This was in 2009 and our cocker spaniels, Latte and Mocha, has just passed away a few months before so I traveled with their photos and set up an altar.
Last year when traveling with my good friend, Hnoi, we found a wonderful flower shop in Paris. It was like stepping into another time zone. We traveled back in time in this marvelous flower shop called Georges Francois. Of course, I bought peonies for my room there.
So now a single peony in a special bud vase from Kris is a treasure. Not having them readily available in Hawaii, make them more special and precious when I do find them.
You tower above everything…standing tall in the far corner of our lot in Kaneohe. Your trunk is now thick and rough from years of growing in the sun.
I remember when you arrived. We bought you at Star Garden Shop in Mo’ili’ili – it’s now a Walgreen’s. Triangle palm, you were a hot item on the landscaping circuit and the store manager recommended that we take you home. Your whispy silvery leaves fanned out of the plastic pot you came in and there wasn’t even a hint of a trunk. At twenty-five dollars, you were a high ticket item for us. We got married that year – it was twenty-two years ago.
Slowly your truck grew a bit and the triangle base of your fronds showed themselves for that is how you and your kind were named. We never put you in a fancy pot…your light colored fronds were fancy enough. You stood on a plate on Kris’ ice blue carpet…the carpet that I spilled a jug of oil on sometime before we sold the place.
Two years after you arrived, we purchased a home in Kaneohe. Kris nurtures plants – he truly is a plant whisperer – lucky you. You came along with the other plants he had, some before meeting me. The variegated ficus, a fishtail palm and some other plants came with us as well…I didn’t know their names.
In Kaneohe, you lived indoors at first. You had grown to over five feet in height. For the first year you stayed in the living room on our white Berber carpet. There was a lot of light streaming in from the jalousie windows. The fact that I never purchased any drapes helped let the light in.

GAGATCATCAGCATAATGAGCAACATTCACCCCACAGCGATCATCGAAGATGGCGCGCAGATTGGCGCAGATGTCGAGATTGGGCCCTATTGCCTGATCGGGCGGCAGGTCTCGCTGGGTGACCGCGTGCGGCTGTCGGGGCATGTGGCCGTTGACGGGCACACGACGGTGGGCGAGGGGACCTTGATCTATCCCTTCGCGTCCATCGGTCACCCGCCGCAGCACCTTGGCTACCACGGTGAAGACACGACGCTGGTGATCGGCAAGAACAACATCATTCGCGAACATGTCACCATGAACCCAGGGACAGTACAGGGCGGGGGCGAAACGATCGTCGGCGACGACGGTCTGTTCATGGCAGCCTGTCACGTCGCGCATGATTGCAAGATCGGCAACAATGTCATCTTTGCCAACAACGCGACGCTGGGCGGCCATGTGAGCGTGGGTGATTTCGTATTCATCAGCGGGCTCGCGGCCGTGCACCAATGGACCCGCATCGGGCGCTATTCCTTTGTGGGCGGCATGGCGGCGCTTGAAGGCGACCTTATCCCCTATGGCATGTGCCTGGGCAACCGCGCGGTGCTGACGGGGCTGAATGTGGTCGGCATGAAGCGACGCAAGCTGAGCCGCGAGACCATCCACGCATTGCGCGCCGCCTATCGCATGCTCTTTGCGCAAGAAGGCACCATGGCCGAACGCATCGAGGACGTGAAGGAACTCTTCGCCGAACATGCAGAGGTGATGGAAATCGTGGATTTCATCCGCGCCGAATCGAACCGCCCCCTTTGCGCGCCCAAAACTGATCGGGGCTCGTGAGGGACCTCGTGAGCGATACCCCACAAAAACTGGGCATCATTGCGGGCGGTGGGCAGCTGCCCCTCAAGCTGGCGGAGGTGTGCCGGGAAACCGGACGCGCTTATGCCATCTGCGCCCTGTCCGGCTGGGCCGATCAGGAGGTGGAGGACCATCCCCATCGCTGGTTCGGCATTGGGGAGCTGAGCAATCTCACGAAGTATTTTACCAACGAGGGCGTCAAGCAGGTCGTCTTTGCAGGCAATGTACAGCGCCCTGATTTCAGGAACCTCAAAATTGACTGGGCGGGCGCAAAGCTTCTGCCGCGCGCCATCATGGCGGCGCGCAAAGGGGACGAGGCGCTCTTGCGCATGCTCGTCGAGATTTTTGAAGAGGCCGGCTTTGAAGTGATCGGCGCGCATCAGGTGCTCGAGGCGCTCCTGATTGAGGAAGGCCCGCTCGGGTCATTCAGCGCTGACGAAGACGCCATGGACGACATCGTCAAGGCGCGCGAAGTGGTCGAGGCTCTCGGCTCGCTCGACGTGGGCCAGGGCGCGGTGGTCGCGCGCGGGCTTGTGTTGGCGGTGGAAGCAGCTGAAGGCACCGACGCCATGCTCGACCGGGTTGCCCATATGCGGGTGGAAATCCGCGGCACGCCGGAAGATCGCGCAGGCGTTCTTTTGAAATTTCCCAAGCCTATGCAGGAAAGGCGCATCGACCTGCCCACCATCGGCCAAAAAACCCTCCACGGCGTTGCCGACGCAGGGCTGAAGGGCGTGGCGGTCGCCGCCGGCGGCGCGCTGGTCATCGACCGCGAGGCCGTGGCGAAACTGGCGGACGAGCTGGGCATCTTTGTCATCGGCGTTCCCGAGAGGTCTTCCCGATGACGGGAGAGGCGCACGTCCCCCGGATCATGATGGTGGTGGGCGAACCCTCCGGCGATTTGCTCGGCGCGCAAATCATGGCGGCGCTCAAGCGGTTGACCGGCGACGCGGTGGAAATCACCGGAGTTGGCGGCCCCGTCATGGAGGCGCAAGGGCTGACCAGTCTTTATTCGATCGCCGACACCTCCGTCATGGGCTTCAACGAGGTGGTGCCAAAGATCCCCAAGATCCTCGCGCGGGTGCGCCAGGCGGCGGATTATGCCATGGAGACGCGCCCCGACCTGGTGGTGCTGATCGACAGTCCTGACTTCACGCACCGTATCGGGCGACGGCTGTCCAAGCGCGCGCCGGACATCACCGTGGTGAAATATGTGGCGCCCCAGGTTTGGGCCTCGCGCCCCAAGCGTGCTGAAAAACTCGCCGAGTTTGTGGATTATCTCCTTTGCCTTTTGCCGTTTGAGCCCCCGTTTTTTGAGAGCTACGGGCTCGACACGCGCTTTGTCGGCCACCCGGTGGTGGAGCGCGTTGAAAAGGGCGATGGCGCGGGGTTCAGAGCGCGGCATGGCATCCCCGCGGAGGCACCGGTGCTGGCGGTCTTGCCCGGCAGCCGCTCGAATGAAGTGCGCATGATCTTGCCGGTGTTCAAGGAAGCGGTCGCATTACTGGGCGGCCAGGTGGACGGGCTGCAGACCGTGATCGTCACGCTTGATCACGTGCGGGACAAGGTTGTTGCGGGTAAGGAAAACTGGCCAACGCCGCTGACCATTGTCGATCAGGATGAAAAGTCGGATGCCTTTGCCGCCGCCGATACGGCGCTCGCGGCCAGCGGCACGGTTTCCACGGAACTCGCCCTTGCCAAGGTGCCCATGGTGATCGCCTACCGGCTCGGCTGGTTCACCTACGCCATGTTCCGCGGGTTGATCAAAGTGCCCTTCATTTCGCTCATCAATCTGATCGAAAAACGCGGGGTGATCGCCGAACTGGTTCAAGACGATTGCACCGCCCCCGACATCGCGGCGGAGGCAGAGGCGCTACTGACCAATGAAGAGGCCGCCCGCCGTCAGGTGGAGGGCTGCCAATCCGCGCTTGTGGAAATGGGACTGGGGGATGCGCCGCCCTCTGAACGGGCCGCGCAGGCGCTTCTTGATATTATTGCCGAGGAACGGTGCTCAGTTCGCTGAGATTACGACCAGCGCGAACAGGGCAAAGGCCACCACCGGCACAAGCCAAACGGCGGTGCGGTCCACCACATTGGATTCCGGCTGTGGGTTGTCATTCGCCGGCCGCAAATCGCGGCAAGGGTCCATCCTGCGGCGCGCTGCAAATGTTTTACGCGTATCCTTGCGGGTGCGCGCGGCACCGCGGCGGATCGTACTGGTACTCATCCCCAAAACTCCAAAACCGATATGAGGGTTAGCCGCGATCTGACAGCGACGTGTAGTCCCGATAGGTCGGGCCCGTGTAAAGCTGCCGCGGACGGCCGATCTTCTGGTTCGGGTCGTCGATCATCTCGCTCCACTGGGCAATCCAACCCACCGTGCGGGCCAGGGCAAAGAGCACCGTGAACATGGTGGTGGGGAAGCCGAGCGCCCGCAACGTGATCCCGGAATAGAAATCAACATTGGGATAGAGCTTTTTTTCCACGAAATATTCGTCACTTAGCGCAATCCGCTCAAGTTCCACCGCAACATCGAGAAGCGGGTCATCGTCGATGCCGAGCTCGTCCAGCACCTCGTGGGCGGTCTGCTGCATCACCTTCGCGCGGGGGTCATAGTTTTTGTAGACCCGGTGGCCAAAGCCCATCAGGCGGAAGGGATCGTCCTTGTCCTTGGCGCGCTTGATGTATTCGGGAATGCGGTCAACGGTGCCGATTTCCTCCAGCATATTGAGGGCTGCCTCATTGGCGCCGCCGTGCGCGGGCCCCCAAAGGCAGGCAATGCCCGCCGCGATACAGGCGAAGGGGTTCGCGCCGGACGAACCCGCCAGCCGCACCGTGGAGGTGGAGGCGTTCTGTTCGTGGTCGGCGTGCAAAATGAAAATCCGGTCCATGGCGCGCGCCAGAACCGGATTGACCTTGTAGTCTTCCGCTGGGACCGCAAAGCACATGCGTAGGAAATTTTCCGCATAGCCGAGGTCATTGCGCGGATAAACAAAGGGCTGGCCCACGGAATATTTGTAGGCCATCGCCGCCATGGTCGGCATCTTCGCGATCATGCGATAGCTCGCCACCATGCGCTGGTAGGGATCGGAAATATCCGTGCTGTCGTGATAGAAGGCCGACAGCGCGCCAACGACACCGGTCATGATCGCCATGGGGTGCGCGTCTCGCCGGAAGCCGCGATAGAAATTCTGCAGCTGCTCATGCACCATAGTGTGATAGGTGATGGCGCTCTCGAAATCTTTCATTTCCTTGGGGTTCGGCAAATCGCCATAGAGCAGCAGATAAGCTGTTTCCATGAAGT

Then we brought Latte home. She was my first dog ever, a buff and white Cocker spaniel, and I adored her. She taught me everything I know about unconditional love. And she was the cutest terror ever…racing around the house biting and chewing everything in sight, including us. We had to find a place for you outside to save your life.
In the covered patio we found you a place with the ficus, bird’s nest fern, and mother-in-law’s tongue and you continued to thrive. We added a water garden with white water lilies and lavender water hyacinths to the area.
When you outgrew that patio, Kris found a place for you in a corner garden – you were the focal point. It must have been a good move because lots of little palms sprouted from the seeds that came from the giant pods you produced. You tower at over forty feet. Now many generations of palms from your seeds are all over the island in new homes.
In a year or two we plan to sell the house and move. Sadly, you won’t be able to come with us. Until then, I’ll appreciate seeing the beauty in you and be grateful that I’ve been able to enjoy you for as long as I have.